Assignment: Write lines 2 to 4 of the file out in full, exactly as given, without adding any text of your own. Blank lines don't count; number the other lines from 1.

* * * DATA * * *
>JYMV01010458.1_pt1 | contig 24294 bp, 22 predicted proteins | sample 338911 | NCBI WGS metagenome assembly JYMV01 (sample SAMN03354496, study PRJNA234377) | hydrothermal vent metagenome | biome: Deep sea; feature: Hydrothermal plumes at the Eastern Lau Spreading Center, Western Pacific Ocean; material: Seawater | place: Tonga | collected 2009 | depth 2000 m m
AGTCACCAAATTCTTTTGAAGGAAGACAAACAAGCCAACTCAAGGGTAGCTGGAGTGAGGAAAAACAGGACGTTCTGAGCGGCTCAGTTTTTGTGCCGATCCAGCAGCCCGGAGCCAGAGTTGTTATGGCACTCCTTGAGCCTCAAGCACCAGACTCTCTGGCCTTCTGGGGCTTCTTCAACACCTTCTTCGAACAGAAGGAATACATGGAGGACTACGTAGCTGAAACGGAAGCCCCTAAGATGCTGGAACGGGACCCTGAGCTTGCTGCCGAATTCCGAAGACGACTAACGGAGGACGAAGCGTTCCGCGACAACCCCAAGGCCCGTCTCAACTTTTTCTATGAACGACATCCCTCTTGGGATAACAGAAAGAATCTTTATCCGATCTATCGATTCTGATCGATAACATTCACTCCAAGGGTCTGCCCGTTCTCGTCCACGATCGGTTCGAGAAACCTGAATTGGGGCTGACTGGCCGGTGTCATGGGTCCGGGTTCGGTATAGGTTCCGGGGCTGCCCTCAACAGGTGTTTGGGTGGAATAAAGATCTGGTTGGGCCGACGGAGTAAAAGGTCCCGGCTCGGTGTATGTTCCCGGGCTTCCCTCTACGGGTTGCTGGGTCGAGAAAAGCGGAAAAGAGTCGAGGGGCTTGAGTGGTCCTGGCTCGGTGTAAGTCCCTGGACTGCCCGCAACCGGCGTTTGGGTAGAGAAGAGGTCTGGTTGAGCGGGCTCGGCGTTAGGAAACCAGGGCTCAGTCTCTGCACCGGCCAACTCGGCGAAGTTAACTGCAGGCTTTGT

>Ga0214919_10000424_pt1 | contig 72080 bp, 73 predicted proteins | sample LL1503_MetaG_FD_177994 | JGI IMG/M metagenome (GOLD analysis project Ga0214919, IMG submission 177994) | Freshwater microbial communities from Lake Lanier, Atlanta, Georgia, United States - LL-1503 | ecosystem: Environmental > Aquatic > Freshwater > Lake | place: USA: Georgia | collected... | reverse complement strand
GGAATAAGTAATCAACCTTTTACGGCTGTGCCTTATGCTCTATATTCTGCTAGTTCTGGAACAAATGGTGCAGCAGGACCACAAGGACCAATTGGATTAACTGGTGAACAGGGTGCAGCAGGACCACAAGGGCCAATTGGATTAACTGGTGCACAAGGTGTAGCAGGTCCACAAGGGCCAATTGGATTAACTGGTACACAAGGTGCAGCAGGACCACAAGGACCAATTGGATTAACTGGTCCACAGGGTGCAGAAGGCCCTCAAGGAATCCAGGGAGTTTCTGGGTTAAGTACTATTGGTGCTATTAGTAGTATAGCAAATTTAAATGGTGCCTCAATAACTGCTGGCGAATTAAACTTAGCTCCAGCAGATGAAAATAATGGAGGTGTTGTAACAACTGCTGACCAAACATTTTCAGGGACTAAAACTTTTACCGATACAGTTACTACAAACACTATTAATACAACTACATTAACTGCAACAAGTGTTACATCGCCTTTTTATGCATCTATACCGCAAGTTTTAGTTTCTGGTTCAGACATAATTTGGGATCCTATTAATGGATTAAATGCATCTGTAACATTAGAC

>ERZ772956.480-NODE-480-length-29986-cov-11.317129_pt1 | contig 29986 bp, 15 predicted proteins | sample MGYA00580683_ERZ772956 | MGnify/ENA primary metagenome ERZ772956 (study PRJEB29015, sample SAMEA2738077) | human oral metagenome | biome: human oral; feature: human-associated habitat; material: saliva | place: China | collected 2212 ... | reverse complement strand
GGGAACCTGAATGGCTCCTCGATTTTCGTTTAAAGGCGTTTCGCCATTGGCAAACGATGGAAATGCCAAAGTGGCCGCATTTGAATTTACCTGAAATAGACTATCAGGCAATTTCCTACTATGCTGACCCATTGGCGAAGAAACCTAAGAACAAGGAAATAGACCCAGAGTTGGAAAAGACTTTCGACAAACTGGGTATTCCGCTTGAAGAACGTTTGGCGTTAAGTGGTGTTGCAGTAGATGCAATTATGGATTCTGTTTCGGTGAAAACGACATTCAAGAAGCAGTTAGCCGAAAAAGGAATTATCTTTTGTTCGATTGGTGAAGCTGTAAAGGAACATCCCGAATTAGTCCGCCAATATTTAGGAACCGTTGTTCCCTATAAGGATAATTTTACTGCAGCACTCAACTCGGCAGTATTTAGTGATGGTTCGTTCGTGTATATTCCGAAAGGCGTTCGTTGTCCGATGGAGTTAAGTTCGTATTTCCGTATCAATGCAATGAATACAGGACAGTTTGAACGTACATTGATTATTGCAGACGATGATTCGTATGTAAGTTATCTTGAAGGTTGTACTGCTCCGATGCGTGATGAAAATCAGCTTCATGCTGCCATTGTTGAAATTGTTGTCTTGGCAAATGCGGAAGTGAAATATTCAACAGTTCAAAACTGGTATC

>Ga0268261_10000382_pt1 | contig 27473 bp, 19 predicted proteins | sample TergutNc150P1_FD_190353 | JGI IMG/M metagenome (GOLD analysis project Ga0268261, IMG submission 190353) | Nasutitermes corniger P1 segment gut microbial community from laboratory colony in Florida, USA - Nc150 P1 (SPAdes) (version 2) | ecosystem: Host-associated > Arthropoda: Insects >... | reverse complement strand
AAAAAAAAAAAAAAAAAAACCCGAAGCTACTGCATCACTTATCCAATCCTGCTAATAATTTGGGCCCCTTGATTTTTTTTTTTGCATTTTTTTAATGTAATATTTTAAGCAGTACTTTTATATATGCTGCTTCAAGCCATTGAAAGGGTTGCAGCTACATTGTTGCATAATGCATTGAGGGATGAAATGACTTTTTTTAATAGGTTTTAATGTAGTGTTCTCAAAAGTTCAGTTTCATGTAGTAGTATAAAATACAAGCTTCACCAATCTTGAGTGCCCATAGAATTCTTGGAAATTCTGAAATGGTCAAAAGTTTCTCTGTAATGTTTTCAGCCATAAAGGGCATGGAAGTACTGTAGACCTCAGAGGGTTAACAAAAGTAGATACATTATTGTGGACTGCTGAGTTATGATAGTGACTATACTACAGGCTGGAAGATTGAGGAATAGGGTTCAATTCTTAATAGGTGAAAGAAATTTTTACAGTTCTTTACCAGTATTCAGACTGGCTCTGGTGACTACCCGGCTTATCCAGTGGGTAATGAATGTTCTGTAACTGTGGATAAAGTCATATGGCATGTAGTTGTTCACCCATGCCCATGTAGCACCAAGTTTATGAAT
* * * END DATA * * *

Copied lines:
AGTCACCAAATTCTTTTGAAGGAAGACAAACAAGCCAACTCAAGGGTAGCTGGAGTGAGGAAAAACAGGACGTTCTGAGCGGCTCAGTTTTTGTGCCGATCCAGCAGCCCGGAGCCAGAGTTGTTATGGCACTCCTTGAGCCTCAAGCACCAGACTCTCTGGCCTTCTGGGGCTTCTTCAACACCTTCTTCGAACAGAAGGAATACATGGAGGACTACGTAGCTGAAACGGAAGCCCCTAAGATGCTGGAACGGGACCCTGAGCTTGCTGCCGAATTCCGAAGACGACTAACGGAGGACGAAGCGTTCCGCGACAACCCCAAGGCCCGTCTCAACTTTTTCTATGAACGACATCCCTCTTGGGATAACAGAAAGAATCTTTATCCGATCTATCGATTCTGATCGATAACATTCACTCCAAGGGTCTGCCCGTTCTCGTCCACGATCGGTTCGAGAAACCTGAATTGGGGCTGACTGGCCGGTGTCATGGGTCCGGGTTCGGTATAGGTTCCGGGGCTGCCCTCAACAGGTGTTTGGGTGGAATAAAGATCTGGTTGGGCCGACGGAGTAAAAGGTCCCGGCTCGGTGTATGTTCCCGGGCTTCCCTCTACGGGTTGCTGGGTCGAGAAAAGCGGAAAAGAGTCGAGGGGCTTGAGTGGTCCTGGCTCGGTGTAAGTCCCTGGACTGCCCGCAACCGGCGTTTGGGTAGAGAAGAGGTCTGGTTGAGCGGGCTCGGCGTTAGGAAACCAGGGCTCAGTCTCTGCACCGGCCAACTCGGCGAAGTTAACTGCAGGCTTTGT

>Ga0214919_10000424_pt1 | contig 72080 bp, 73 predicted proteins | sample LL1503_MetaG_FD_177994 | JGI IMG/M metagenome (GOLD analysis project Ga0214919, IMG submission 177994) | Freshwater microbial communities from Lake Lanier, Atlanta, Georgia, United States - LL-1503 | ecosystem: Environmental > Aquatic > Freshwater > Lake | place: USA: Georgia | collected... | reverse complement strand
GGAATAAGTAATCAACCTTTTACGGCTGTGCCTTATGCTCTATATTCTGCTAGTTCTGGAACAAATGGTGCAGCAGGACCACAAGGACCAATTGGATTAACTGGTGAACAGGGTGCAGCAGGACCACAAGGGCCAATTGGATTAACTGGTGCACAAGGTGTAGCAGGTCCACAAGGGCCAATTGGATTAACTGGTACACAAGGTGCAGCAGGACCACAAGGACCAATTGGATTAACTGGTCCACAGGGTGCAGAAGGCCCTCAAGGAATCCAGGGAGTTTCTGGGTTAAGTACTATTGGTGCTATTAGTAGTATAGCAAATTTAAATGGTGCCTCAATAACTGCTGGCGAATTAAACTTAGCTCCAGCAGATGAAAATAATGGAGGTGTTGTAACAACTGCTGACCAAACATTTTCAGGGACTAAAACTTTTACCGATACAGTTACTACAAACACTATTAATACAACTACATTAACTGCAACAAGTGTTACATCGCCTTTTTATGCATCTATACCGCAAGTTTTAGTTTCTGGTTCAGACATAATTTGGGATCCTATTAATGGATTAAATGCATCTGTAACATTAGAC